"And that challenge is a really important challenge for RuPaul, because RuPaul, as the host of the show and the ultimate decider of who stays who goes...for a lot of show, he needs to keep a distance from the girls and needs to remain objective, and he needs to sort of watch from a far," Barbato added. "But for Snatch Game, he's in there and he really gets to experience the girls. And he can set them up. Ru knows how to land a punch line. It's funny to watch Ru do Snatch Game because you can see him testing the girls. He tosses them out, he sets them up for jokes. And If they don't catch it, Ru is taking notes. Ru is there like 'I lobbed her like three ones and she didn't respond.' So its really a very important challenge for RuPaul to kind of cross the line and really get to see what these girls are made of."
And because of how important the challenge has become to Drag Race, don't expect it to ever go away. "We've talked at times in the regular seasons, 'Maybe we should not do snatch game,'" Campbell admitted. "And it's like, 'What? Are you crazy?'"
When the show made the transition from Logo to VH1 in season nine, it did so with a premiere that featured arguably its biggest guest judge yet: Lady Gaga. And many believed that her appearance only happened because of the new network home. But the truth is that wasn't the case. "We had shot the entire season as if it were for Logo," And part of it was Lady Gaga, who Ru had done a favor by being on her Thanksgiving Special for ABC with the Muppets, said 'I'm going to be on your show.' Every year we've asked, and then it came true that year."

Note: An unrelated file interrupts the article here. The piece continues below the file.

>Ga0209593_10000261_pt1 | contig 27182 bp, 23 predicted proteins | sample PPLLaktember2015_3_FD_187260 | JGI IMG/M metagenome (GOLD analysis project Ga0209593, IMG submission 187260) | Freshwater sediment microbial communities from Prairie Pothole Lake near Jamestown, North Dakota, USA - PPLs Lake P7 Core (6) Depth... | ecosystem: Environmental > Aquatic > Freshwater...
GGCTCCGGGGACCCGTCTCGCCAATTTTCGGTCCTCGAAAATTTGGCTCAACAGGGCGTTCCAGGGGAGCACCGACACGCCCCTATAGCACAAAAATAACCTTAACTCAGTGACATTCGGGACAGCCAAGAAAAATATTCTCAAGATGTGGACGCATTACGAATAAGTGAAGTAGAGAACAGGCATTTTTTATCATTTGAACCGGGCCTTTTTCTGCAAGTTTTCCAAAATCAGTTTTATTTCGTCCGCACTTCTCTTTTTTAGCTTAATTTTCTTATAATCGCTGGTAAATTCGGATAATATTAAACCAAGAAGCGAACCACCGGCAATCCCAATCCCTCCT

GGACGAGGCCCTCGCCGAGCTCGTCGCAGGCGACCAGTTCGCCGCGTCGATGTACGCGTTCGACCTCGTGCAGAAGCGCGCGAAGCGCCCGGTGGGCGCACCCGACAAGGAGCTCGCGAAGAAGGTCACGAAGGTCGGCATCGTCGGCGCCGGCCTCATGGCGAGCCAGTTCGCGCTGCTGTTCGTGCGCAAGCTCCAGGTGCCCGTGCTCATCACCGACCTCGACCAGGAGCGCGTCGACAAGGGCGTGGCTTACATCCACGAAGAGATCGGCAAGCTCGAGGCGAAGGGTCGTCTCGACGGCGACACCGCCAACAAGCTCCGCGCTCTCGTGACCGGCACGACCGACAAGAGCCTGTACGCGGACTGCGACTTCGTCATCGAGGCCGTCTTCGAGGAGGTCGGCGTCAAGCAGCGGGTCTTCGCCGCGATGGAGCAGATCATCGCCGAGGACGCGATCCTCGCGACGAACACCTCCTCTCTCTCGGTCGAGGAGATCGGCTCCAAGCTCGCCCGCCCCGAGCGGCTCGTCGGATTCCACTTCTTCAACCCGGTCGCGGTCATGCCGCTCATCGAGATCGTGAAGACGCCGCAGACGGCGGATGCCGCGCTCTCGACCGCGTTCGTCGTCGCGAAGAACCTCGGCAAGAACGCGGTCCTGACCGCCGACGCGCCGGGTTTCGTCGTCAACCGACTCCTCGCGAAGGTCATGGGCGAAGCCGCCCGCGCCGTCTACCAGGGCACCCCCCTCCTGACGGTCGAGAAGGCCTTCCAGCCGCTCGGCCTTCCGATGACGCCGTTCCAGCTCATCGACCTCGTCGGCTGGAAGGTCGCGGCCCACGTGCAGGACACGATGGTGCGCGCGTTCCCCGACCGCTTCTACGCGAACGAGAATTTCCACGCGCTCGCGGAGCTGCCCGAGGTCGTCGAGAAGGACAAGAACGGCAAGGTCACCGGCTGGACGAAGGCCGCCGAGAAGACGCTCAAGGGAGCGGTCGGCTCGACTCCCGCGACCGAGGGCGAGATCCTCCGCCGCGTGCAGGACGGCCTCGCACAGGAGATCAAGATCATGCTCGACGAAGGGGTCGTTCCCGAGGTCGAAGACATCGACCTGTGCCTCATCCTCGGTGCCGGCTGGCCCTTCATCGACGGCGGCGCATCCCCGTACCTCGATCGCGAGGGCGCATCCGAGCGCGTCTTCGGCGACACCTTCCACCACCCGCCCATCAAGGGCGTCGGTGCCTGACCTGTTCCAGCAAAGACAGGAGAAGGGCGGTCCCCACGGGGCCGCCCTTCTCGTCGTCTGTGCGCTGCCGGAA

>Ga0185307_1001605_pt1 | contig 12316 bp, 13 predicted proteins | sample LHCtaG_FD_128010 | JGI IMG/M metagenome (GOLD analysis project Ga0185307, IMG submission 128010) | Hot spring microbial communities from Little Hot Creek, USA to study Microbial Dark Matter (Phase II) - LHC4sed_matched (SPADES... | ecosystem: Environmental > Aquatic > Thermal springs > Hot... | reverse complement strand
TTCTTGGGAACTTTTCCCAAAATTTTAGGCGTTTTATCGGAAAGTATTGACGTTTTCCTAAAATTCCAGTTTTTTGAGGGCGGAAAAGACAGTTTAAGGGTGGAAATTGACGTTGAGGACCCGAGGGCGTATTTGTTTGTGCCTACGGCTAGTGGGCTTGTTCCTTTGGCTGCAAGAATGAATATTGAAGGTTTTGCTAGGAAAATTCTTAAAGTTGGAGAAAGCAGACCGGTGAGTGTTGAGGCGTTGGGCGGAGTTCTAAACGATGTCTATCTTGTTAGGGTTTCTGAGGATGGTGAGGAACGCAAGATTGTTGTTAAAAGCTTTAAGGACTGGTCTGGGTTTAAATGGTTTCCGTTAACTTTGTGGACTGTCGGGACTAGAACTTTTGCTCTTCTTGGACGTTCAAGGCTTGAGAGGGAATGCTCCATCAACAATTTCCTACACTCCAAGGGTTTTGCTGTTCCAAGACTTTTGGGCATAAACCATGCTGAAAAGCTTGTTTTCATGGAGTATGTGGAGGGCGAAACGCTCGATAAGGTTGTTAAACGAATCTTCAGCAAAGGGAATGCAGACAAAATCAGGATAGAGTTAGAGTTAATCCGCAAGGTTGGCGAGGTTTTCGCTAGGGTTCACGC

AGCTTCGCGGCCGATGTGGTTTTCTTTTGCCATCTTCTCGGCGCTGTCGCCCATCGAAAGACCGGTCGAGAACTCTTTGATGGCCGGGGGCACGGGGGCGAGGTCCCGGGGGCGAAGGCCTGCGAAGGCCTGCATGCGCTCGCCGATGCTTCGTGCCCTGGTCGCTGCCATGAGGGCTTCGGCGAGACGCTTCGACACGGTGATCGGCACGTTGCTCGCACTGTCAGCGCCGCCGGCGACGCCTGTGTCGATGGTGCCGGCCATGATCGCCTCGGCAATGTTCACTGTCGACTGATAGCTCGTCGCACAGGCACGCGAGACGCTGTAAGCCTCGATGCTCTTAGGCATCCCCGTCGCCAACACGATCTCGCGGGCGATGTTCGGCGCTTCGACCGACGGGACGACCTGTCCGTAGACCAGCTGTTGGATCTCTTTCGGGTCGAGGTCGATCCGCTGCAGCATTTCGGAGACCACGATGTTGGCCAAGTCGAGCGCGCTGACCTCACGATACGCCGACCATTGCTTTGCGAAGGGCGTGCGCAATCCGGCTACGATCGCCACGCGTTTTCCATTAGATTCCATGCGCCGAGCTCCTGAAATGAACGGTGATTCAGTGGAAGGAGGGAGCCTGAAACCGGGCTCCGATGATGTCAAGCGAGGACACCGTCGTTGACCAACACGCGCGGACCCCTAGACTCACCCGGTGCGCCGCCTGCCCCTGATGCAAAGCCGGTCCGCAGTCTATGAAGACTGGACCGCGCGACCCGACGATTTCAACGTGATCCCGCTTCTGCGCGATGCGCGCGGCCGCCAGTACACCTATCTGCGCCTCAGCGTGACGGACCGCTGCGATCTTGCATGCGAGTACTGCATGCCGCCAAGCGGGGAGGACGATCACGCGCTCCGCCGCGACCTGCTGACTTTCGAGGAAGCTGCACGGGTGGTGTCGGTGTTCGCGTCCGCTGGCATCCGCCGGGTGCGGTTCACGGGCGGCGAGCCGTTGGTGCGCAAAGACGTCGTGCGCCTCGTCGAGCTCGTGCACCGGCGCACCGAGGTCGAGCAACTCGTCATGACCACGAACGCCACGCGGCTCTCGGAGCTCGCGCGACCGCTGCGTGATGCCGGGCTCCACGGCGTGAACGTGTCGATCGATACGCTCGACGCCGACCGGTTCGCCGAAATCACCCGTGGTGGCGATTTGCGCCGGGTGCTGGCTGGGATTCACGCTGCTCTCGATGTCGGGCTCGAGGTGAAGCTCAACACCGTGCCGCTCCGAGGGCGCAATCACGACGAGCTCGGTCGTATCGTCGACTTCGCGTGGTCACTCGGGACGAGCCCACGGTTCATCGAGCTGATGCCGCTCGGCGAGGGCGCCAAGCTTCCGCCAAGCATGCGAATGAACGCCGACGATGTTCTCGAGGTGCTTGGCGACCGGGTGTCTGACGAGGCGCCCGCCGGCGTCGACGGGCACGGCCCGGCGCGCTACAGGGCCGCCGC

In fact, Campbell credits Gaga's appearance as being the thing that enticed Chris McCarthy, the current president of MTV, VH1 and Logo, to make the network switcheroo.
And they're quick to point out that LG really was as incredible as she seemed while on set. "She was so invested," Barbato revealed. "She was like, 'Where can I go, I want to be with them.' She knew the show inside and out, wanted speak with and spend time with every single drag queen. it was pretty awesome. And she truly did have notes for all of them."
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While the show has had more than its fair share of incredible guest judges over the years—Ariana Grande, Demi Lovato, Christina Aguilera, Ellen Pompeo and Nancy Pelosi, to name but a small few—Campbell was quick to point out two stars who are no longer with us who brought some true magic to the runway when they graced Drag Race with their presence.
"The late great Natalie Cole, was there, I think third season, watching Dida Ritz lip sync 'This Will Be,'" he gushed. "It's magic to be there as the queen comes alive in front of the artists. It's like our version of the Lincoln Center Honors."
"f you're going to do any links for this story, please link to that lip sync, because it is so magical on so many levels," Barbato added. "It really was such a magical moment." He's not wrong. You can check it out for yourself here.
The other moment Campbell singled out happened in season two when Debbie Reynolds stopped by for the "Silver Foxes" episode, which tasked the queens with making over older gay men into Golden Girls, naturally. "[She] got there early and she burst into the control room to say, ‘Hello, hello, I'm Debbie Reynolds. I'm Carrie Fisher's mother, Princess Leia's mother. Hello, hello, could I talk to the executive producers or you would like for me rely on my 48 years of experience in entertainment?' with so much charm and with love," he recalled. "She was like 'Wig, makeup, lip syncing; I know this craft very, very well.'"
Kevin Mazur/Getty Images for Parkwood Entertainment
While the show's increasing popularity has transformed the process of getting guests to agree to appear—something Campbell credits the glam squads around Hollywood for in the early days, as hair stylists and make-up artists who were fans of the show turned their clients onto it—there are still those few elusive celebrities who they haven't been able to nail down just yet.
"I mean Mariah [Carey] and Dolly [Parton,] the obvious ones. Cher. And Madonna," Barbato told us. "Those are four, and Miss [Diana] Ross. They are all fans of the show, and maybe our level of fandom towards them scares them away. But they're all on the hit list."